Ukrainian President Petro Poroshenko says Russian troops entered his country on Thursday.
Poroshenko said he was canceling a trip to Turkey and he was asking the United Nations Security Council to meet to provide an assessment of the “sharp aggravation of the situation in Ukraine.”
Another Ukrainian official told CNN that the movement of Russian troops amounted to a “full-scale invasion.”
Geoffrey Pyatt, the U.S. ambassador to Ukraine, tweeted that because Russian-supplied weapons had not secured a victory for pro-Russian rebels, there was now an “increasing number of Russian troops … intervening directly in fighting on Ukrainian territory.”
NPR’s Soraya Sarhaddi Nelson reminds us that these reports of incursions are not new. They’ve happened many times over the course of this five-month-long conflict.
“But what’s different this time is that they seem a little more brazen about it,” Soraya told Morning Edition. “Even as Russia is denying officially from the Kremlin that they are doing this, and they say troops that have been captured crossed over mistakenly; they’re not admitting to it… But there seems to be much more of an openness to this in the last few days than we’ve seen in the past.”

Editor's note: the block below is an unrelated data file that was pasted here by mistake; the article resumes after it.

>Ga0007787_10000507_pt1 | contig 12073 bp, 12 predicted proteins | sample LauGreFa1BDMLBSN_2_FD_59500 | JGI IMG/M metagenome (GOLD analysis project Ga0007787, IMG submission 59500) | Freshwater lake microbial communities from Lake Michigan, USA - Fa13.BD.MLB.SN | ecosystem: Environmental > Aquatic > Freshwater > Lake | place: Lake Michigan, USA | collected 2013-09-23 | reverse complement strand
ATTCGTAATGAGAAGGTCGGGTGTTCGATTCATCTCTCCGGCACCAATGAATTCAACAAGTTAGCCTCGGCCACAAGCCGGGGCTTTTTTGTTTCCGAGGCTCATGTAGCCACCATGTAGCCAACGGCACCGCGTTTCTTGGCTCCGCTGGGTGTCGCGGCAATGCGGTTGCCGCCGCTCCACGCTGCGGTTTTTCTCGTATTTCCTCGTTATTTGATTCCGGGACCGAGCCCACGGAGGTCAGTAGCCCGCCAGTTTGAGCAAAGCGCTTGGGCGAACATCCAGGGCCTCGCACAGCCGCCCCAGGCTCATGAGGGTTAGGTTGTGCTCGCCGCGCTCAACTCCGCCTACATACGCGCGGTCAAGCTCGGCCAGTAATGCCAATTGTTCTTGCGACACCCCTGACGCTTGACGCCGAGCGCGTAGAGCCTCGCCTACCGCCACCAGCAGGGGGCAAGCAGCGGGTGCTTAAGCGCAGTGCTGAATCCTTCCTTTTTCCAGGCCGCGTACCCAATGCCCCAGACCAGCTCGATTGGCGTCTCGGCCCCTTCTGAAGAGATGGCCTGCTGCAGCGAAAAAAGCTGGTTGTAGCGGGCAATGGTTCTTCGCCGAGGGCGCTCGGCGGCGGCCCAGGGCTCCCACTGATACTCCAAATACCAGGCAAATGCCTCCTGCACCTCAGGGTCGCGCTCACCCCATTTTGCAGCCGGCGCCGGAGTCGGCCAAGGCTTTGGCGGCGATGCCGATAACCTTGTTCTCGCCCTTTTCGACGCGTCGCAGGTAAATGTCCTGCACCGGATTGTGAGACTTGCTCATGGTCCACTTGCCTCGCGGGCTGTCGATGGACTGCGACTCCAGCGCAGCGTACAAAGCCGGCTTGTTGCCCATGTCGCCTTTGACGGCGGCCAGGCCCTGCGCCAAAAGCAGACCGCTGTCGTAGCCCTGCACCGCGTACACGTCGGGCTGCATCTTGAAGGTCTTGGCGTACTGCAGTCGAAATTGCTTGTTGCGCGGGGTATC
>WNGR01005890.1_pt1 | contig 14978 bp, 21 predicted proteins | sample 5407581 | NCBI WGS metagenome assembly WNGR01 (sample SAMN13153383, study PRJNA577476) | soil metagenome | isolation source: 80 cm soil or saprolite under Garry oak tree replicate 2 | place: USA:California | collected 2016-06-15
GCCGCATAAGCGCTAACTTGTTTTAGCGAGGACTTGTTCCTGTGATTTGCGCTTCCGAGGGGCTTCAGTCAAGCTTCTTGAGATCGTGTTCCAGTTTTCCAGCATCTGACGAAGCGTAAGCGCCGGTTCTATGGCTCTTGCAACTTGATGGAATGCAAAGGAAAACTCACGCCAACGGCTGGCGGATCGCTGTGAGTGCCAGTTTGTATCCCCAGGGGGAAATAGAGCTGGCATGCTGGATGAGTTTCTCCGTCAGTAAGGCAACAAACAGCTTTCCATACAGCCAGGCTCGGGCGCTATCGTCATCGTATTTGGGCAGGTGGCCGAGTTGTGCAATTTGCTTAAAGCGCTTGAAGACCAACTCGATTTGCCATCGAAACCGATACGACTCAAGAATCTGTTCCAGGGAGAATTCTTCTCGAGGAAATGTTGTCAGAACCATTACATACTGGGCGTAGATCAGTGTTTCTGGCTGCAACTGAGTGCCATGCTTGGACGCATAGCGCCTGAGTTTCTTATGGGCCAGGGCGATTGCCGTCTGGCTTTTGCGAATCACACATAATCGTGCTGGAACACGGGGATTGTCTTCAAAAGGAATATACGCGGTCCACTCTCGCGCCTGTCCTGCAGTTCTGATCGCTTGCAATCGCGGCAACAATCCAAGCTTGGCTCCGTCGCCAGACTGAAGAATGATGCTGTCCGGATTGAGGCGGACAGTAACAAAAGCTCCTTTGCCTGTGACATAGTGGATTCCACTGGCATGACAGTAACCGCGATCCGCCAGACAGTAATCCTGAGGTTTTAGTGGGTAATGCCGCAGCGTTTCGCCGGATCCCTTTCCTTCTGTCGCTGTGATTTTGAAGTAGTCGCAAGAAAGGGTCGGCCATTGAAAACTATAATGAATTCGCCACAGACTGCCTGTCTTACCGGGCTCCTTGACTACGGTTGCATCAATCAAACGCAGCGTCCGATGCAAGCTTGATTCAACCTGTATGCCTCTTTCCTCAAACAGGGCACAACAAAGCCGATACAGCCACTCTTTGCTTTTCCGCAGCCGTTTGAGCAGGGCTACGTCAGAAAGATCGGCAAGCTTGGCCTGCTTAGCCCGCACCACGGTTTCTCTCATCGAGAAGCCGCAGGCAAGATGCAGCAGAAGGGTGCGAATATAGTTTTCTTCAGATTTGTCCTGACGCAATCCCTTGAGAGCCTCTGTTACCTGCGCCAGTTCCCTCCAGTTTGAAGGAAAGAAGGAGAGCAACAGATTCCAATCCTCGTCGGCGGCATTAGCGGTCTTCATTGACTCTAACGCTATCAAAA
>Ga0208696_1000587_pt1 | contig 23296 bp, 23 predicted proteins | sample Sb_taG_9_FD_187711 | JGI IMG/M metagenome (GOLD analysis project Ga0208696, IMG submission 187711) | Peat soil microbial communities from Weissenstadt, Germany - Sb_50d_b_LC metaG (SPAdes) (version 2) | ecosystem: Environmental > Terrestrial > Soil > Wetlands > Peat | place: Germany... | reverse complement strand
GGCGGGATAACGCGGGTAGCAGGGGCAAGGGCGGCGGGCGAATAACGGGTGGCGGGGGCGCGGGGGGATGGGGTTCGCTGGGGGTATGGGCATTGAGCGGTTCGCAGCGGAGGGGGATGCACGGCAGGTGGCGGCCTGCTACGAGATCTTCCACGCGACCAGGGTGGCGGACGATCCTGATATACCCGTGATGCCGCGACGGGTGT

The Washington Post reports that in a meeting on Tuesday, Poroshenko and Russian President Vladimir Putin vowed cooperation in securing Ukraine’s eastern border.
Still, “even as reports of Russians tanks and soldiers on the ground in Ukraine continued to come in Wednesday, Russian Foreign Minister Sergei Lavrov said Russia does not want Ukraine to break apart.”
Read original article – Published August 28, 2014 7:23 AM ET
Ukrainian President Says Russian Troops Have Entered His Country
- When traveling into the wilderness, the Alaska Rescue Coordination Center recommends travelers take a personal locator with them.
- The subsistence harvest is scheduled to open April 2 and run through August 31. The fall hunt is set to begin in September.
- The Bethel City Manager decided to change the accident policy to give city truck drivers who are found to be negligent tickets and drug tests.
- Two months after Pearl Harbor, President Franklin Delano Roosevelt signed the executive order that paved the way for Japanese-American internment. Decades later, those dark days resonate.